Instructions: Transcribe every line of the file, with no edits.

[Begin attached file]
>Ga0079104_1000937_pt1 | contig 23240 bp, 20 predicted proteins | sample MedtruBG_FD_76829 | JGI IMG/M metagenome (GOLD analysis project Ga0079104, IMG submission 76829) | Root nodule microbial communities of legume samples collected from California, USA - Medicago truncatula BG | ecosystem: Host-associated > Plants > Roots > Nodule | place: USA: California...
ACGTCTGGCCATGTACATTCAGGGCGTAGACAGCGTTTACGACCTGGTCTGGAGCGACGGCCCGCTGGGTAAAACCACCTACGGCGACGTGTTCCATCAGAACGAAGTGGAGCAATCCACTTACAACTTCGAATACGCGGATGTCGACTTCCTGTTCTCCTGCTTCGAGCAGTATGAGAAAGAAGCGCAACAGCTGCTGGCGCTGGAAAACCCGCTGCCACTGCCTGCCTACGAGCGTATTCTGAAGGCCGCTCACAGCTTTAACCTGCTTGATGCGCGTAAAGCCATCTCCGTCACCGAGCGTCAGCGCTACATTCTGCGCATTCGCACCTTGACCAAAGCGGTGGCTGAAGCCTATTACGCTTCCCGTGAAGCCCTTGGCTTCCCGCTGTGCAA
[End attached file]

>Ga0079104_1000937_pt1 | contig 23240 bp, 20 predicted proteins | sample MedtruBG_FD_76829 | JGI IMG/M metagenome (GOLD analysis project Ga0079104, IMG submission 76829) | Root nodule microbial communities of legume samples collected from California, USA - Medicago truncatula BG | ecosystem: Host-associated > Plants > Roots > Nodule | place: USA: California...
ACGTCTGGCCATGTACATTCAGGGCGTAGACAGCGTTTACGACCTGGTCTGGAGCGACGGCCCGCTGGGTAAAACCACCTACGGCGACGTGTTCCATCAGAACGAAGTGGAGCAATCCACTTACAACTTCGAATACGCGGATGTCGACTTCCTGTTCTCCTGCTTCGAGCAGTATGAGAAAGAAGCGCAACAGCTGCTGGCGCTGGAAAACCCGCTGCCACTGCCTGCCTACGAGCGTATTCTGAAGGCCGCTCACAGCTTTAACCTGCTTGATGCGCGTAAAGCCATCTCCGTCACCGAGCGTCAGCGCTACATTCTGCGCATTCGCACCTTGACCAAAGCGGTGGCTGAAGCCTATTACGCTTCCCGTGAAGCCCTTGGCTTCCCGCTGTGCAA